and similar problems. Crucially, these estimation tasks are*Bayesian. Bayesian*
estimation problems, like planted clique and the block model, come with a
known (prior) probability distribution on the hidden variables to be estimated,
and the goal is to design an algorithm which solves the estimation problem with
high probability over choice of hidden variables from this prior. While Bayesian
problems cover a wide range of interesting statistical settings, good priors are not
always available, and there is long-running philosophical debate about when it
is appropriate to employ prior-based statistical reasoning.

Learning in mixture models, as we have defined it here, requires designing an
algorithm that tolerates adversarial choice of hidden variables, subject to some
deterministic conditions – in this case the hidden variables areµ_{1}, . . . , µ_{k} ∈d
(or more generally the distributions D_{1}, . . . ,D_{k}), and the condition is that
kµ_{i} − µ_{j}k _{>} ∆. The algorithm should succeed with high probability over
X1, . . . ,Xn,*for any such choice of* µ1, . . . , µk.

Our algorithm still uses the SoS method and incorporates simple statistics, but requires substantial additional innovations. In particular, we employ the

*proofs-to-algorithms* method, which we lay out in Section 3.5. The success of
the SoS method even for this kind of prior-free estimation problem suggests its
power as a unifying tool beyond the Bayesian setting. We proveTheorem 1.1.6in

Chapter 9.

**1.2**

**Themes**

As important as the main results in this thesis are the threads that bind them into the start of a coherent theory of algorithms for statistical inference. We address a few of those themes now.

**Simple proofs beget polynomial-time algorithms** Our starting point is an
approach to algorithm design for statistical inference based on*simple proofs*and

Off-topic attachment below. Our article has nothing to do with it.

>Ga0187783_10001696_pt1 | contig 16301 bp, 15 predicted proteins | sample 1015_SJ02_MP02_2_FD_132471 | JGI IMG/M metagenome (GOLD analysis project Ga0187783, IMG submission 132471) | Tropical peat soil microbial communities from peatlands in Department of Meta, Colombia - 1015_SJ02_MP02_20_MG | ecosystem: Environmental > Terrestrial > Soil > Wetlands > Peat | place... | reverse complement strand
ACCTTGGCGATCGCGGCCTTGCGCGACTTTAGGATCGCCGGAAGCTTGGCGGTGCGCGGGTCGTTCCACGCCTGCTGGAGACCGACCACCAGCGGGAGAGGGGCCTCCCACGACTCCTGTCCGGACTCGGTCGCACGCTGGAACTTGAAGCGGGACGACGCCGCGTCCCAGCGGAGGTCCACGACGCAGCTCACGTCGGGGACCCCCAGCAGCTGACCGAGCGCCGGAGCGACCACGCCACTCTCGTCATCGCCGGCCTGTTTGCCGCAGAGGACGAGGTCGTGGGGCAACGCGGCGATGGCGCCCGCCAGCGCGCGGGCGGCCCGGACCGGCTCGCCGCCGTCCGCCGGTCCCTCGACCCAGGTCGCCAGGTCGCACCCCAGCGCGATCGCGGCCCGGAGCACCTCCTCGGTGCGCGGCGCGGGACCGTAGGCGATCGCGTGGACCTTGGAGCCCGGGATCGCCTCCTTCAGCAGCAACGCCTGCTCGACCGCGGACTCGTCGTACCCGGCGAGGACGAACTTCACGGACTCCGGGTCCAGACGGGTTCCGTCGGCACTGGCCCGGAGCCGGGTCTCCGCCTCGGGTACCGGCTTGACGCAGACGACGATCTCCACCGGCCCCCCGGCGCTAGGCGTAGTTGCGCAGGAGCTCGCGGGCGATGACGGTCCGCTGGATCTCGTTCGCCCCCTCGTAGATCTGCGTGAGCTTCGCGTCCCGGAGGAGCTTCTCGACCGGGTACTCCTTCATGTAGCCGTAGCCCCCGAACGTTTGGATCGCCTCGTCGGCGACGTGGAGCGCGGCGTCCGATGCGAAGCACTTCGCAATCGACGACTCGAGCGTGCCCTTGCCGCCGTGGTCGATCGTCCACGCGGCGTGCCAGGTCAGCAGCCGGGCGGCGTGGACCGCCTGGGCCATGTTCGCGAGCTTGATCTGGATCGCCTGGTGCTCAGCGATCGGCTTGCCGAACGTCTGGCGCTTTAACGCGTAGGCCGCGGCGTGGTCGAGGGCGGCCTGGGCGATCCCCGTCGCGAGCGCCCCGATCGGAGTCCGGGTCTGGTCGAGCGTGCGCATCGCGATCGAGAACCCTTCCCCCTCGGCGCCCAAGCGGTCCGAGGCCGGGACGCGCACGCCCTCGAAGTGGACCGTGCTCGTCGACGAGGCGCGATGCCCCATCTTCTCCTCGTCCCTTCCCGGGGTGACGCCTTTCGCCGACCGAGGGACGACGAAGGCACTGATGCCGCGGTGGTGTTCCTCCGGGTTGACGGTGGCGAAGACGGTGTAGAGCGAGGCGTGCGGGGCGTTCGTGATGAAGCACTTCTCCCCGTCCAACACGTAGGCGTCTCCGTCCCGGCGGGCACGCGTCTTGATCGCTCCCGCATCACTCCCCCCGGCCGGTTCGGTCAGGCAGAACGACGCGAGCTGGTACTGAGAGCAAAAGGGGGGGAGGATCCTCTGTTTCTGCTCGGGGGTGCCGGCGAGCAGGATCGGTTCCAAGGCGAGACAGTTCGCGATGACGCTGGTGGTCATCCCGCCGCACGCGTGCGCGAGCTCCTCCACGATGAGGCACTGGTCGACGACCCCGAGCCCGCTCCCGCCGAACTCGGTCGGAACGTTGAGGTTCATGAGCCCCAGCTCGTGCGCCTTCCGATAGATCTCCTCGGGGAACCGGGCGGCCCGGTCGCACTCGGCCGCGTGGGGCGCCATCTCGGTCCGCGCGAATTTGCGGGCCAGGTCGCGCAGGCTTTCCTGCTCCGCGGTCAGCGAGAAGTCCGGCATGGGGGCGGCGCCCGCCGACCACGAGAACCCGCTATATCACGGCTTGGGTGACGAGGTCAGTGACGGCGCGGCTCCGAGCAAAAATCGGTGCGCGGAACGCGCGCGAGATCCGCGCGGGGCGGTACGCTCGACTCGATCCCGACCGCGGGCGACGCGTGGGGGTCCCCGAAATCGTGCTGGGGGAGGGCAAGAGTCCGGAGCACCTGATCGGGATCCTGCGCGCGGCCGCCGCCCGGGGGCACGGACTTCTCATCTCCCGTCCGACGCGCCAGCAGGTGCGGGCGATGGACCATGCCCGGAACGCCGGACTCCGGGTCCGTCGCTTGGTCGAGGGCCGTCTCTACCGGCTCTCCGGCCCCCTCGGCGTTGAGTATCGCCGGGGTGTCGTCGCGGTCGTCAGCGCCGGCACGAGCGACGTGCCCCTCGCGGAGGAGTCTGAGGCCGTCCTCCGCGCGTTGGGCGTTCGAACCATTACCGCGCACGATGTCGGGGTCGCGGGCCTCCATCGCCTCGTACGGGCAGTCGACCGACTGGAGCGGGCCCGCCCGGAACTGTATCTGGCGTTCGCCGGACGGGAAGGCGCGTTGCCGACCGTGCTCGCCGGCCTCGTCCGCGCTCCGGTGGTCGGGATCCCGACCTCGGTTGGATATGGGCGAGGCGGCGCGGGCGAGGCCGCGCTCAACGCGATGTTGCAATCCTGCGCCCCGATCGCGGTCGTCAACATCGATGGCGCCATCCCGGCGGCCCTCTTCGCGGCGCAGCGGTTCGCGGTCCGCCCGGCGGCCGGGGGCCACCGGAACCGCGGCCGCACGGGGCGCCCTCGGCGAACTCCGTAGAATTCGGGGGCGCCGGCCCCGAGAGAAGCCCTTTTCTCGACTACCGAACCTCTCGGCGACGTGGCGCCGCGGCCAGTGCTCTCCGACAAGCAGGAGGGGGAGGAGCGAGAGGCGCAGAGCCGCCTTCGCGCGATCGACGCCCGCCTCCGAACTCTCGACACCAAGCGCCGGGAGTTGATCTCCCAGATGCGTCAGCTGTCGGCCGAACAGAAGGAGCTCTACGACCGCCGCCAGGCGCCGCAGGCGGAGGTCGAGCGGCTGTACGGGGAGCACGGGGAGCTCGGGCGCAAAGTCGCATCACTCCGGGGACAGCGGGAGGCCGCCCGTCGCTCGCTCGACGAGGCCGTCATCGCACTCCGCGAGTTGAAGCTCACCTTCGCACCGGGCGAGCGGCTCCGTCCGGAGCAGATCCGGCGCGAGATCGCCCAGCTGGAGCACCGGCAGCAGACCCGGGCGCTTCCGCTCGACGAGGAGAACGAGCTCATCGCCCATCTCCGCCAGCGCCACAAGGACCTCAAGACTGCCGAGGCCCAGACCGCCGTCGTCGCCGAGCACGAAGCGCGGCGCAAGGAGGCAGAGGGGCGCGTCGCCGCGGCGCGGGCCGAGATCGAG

convex programs. Imagine binary hypothesis testing with a null hypothesisH_{0}
and an alternativeH_{1}, both specified by probability distributions on (for example)

n.

Under the assumption that both hypotheses are equally likely to be true, from
a statistical point of view the optimal hypothesis test is the*likelihood ratio test*–
givenx ∈ n, if_{H}

0(x)< H1(x)the test outputs alternative, and otherwise the

test outputs null. The trouble is that for many interesting alternative models,
efficient algorithms to evaluate_{H}

1(x)may or may not exist – for example, ifx is

the adjacency matrix of a graph andH_{1}is the hypothesis thatxwas sampled from
a distribution on graphs containing planted dense subgraphs, then computing

_{H}1(x)

amounts to detecting dense subgraphs of a random graph.

resources, one shows that

(∗) _{H}1(x) H0(x) for typical x ∼ H1 and H0(x) H1(x) for

typicalx ∼H_{0}.

In general such a proof says little about efficient algorithms. But if, to prove (∗),
one shows that for typical x ∼ H_{0} there is a simple enough*witness* w_{x} to the
inequality_{H}

1(x) H0(x), then often one has also designed a polynomial-time

algorithm for (one-sided) hypothesis testing: givenx, the algorithm searches
for the witness w_{x}. This strategy works if, for example, there is a convex set
Wx ⊆ n

O(1)

with a polynomial-time separation oracle such that any w ∈ W_{x}
certifies_{H}

1(x) H0(x).

The SoS method offers a powerful strategy for such proofs of statements
like (∗). In particular, it offers a restricted proof system which automatically
comes with simple witnesses: if an inequality f 6 1 is provable in the SoS proof
system, then there is always a simple witness, which we call an*SoS proof. For*
each f,1 (thinking of f _{H}

1(x)and 1 H2(x), the set of simple witnesses

to f 6 1 forms a convex setW_{f}_{,}_{1}; testing whether this set is empty via convex
programming yields algorithms for hypothesis testing.

We demonstrate this approach to hypothesis testing inChapter 6, and we discuss inSection 3.5how it may be extended from hypothesis testing to hidden-variable estimation problems, an extension we use in Chapter 9 to design algorithms for clustering (Theorem 1.1.6) and outlier-robust estimation.

**SoS proofs and low-degree matrix polynomials** Next, we investigate just how